Article
The formation of soluble microbial products was evaluated in batch reactors using radiolabeled 14C-phenol and 14C-glucose. Soluble microbial products, SMP, resulted from intermediates or end products of substrate degradation and endogenous cell decomposition. On an organic carbon basis, the SMP produced after 48 hours averaged 14.7 (±3.7) percent of the initial phenol and 3.1 (±0.4) percent of the initial glucose. The SMP were categorized as substrate utilization products, having a biodegradable and non-biodegradable fraction, and biomass associated products, which were only non-biodegradable. A model was developed based on kinetic relationships between several macroscopic compartments, which consisted of the initial substrate, cell mass, and the three SMP categories. Based on the experimental data, zero and first order kinetics were sufficient to describe the disappearance of the initial substrates and the net SMP, i.e., total SMP produced less SMP biodegraded to yield CO2 and/or new biomass. Both phenol and glucose adhered to the same kinetic model, but the rate constants were considerably different.
Article
A critical evaluation of the characteristics of soluble microbial products (SMP) indicates that SMP is comprised of many different types and sizes of molecules and is biodegradable. A portion of SMP is formed at a rate proportional to the rate of substrate utilization (UAP), while the rest is formed at a rate proportional to the concentration of active biomass (BAP). These characteristics are incorporated into a mathematical model that includes the following components: substrate utilization and biomass growth according to Monod kinetics, SMP formation kinetics in proportion to substrate utilization rate and to biomass accumulation, and SMP degradation according to a semi-empirical multi-component degradation model. The SMP formation/degradation model successfully describes the fractional conversion of substrate into SMP, including the observed trends of increasing conversion at high and low sludge ages. In addition to activated sludge, the model is applied to anaerobic treatment and to biofilm processes.
Article
Activated sludge systems treating supplemented domestic wastewater were used to determine the effect of mean cell residence time, ${\rm O}_{{\rm c}}$ , on the chemical characteristics of effluent organic matter. ${\rm O}_{{\rm c}}$ values ranged from 0.8 to 19.4 days. Membrane filtration and ultrafiltration techniques were used to separate effluent organic matter into two fractions-slime organic matter and dissolved organic matter. Significant reduction in filtrable effluent chemical oxygen demand concentration was achieved with increasing ${\rm O}_{{\rm c}}$ through reduction in the slime and dissolved organic fractions. Effluent slime constituted approximately 75% of effluent organic matter. As ${\rm O}_{{\rm c}}$ increased, slime organic matter decreased in molecular size with low molecular weight slime (mol wt = 500 to 10 000) comprising 95% of total slime organic matter at ${\rm O}_{{\rm c}}$ = 19.4 days. Changes that occurred in slime and dissolved organic fractions were within the limits of variation found with full scale activated sludge systems treating domestic wastewaters. Furthermore, results of the study indicate that variations in ${\rm O}_{{\rm c}}$ could account for variations indicated in effluent organic characteristics for full-scale systems. A hyperbolic function, that is, ${\rm O}_{{\rm c}}{}^{1}$ - $({\rm AS})({\rm K}-{\rm S})^{-1}$ , was used to relate total, slime and dissolved organic matter to ${\rm O}_{{\rm c}}$ .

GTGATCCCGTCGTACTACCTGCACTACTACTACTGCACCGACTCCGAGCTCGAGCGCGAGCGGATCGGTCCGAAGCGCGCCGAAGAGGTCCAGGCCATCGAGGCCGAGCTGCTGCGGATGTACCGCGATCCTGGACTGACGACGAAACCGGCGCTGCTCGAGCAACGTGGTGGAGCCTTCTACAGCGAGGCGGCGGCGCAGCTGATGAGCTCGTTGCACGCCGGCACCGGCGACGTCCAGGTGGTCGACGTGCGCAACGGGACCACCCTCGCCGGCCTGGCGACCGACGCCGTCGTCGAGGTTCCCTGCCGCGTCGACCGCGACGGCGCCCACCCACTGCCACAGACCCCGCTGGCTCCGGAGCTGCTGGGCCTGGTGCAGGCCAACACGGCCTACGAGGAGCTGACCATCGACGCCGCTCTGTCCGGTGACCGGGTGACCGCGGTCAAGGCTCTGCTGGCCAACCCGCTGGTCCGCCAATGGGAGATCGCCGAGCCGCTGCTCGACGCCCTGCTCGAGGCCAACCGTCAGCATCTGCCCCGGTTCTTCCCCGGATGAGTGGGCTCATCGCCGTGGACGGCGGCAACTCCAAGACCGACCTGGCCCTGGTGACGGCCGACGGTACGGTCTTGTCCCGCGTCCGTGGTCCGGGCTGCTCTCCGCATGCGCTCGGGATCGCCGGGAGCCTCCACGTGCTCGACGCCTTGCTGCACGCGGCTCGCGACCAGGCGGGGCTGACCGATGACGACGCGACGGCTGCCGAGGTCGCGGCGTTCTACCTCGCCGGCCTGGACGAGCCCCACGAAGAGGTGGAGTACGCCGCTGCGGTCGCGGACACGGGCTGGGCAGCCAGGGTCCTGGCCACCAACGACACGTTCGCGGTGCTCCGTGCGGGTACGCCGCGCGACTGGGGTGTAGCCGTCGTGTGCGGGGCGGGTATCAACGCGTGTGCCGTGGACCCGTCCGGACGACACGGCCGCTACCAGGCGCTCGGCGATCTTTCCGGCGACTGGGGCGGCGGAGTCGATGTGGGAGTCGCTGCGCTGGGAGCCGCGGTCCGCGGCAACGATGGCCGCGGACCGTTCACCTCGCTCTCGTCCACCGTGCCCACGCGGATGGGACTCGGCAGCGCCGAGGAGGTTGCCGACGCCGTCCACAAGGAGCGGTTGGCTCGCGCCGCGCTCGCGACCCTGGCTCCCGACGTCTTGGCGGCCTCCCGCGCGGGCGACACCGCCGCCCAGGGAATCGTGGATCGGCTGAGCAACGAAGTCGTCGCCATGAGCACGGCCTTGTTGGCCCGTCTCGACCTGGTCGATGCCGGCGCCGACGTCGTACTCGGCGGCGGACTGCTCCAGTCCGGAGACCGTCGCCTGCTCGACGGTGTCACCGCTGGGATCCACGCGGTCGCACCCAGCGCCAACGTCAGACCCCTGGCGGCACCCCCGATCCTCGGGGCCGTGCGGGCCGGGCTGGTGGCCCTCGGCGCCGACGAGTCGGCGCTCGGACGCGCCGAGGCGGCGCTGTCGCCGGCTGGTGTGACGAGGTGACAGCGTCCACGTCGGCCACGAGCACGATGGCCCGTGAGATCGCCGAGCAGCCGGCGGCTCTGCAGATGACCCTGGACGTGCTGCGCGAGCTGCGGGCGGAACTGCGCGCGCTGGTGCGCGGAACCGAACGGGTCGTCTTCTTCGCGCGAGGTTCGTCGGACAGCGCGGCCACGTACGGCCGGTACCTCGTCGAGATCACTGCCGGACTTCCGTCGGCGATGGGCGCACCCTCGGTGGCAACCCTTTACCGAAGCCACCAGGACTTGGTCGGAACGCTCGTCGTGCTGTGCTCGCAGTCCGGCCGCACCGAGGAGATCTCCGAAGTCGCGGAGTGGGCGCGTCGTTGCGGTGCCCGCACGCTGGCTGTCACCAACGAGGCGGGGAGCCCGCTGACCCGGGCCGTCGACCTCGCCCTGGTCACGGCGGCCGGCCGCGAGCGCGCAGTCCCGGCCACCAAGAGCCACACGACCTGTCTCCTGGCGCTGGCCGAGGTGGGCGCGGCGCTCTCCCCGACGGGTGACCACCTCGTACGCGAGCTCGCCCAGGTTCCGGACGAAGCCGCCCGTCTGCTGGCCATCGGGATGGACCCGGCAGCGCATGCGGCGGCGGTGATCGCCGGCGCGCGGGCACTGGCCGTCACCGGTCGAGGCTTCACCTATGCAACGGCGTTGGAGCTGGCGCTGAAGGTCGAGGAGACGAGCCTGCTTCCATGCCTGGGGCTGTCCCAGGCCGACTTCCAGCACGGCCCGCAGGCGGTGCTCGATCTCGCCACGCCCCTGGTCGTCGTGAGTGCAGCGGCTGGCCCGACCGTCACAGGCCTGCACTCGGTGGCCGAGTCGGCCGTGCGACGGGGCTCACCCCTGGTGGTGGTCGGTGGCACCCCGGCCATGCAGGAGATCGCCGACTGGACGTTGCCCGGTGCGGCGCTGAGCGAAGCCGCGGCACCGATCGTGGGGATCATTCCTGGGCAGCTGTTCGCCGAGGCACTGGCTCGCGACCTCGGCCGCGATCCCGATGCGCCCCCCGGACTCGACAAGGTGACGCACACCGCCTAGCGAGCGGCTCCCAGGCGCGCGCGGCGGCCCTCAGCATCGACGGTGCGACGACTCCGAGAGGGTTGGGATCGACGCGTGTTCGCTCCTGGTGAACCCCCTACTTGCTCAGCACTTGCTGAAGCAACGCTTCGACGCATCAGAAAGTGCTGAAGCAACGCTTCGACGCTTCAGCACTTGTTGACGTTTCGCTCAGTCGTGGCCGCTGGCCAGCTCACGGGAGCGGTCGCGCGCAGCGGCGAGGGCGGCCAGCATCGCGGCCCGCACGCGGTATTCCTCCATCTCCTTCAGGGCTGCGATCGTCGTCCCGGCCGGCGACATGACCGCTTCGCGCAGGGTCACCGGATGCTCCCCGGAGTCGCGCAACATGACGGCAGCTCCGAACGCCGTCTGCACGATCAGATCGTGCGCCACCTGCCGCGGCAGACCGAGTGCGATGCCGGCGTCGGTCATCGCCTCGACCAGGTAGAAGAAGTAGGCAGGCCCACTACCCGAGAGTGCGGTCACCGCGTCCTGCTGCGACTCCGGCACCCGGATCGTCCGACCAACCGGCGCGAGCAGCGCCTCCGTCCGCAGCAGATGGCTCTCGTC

Article
Using data from two pilot-scale studies and one full-scale investigation, this article demonstrates that the removal rate in biological water treatment is proportional to the influent concentration to the bioreactor, i.e., a first-order process. This is true not only for measures of biodegradable organic matter, e.g., assimilable organic carbon, but also for precursors of chlorination by-products such as trihalomethanes. The slope of the removal rate versus the influent concentration relationship is termed the average specific removal rate, rAS. When data were available from different studies, the rAS values tended to fall in the same range. With a first-order model, the performance of biological treatment in a given situation can be estimated from limited data. The model is suggested as an approach for the preliminary design of bioreactors for drinking water treatment.
Article
This article describes the overall development, including formulation and calibration, of linear and nonlinear multiple regression models for predicting total trihalomethane formation potential and kinetics during the chlorination of natural waters. The rationale behind each model formulation is discussed, and statistics relating to the calibration of each model are presented. The testing and attempted validation of these models are also addressed. Each model is subjected to a sensitivity analysis and a validation analysis using data derived from the literature. Este artículo describe el desarrollo completo, incluyendo formulación y calibración, de modelos de regresión en múltiplo lineal y no lineal para predecir potencial de formación y cinéticas totales de trihalometanos durante la clorinación de aguas naturales. Se discuten las razones tras la formulación de cada modelo y se presentan estatisticas relacionadas a la calibración de cada modelo. Se discuten las pruebas y proyecto de validación de estos modelos. Se analiza la sensitividad y validación de cada modelo usando información obtenida de la literatura.
Article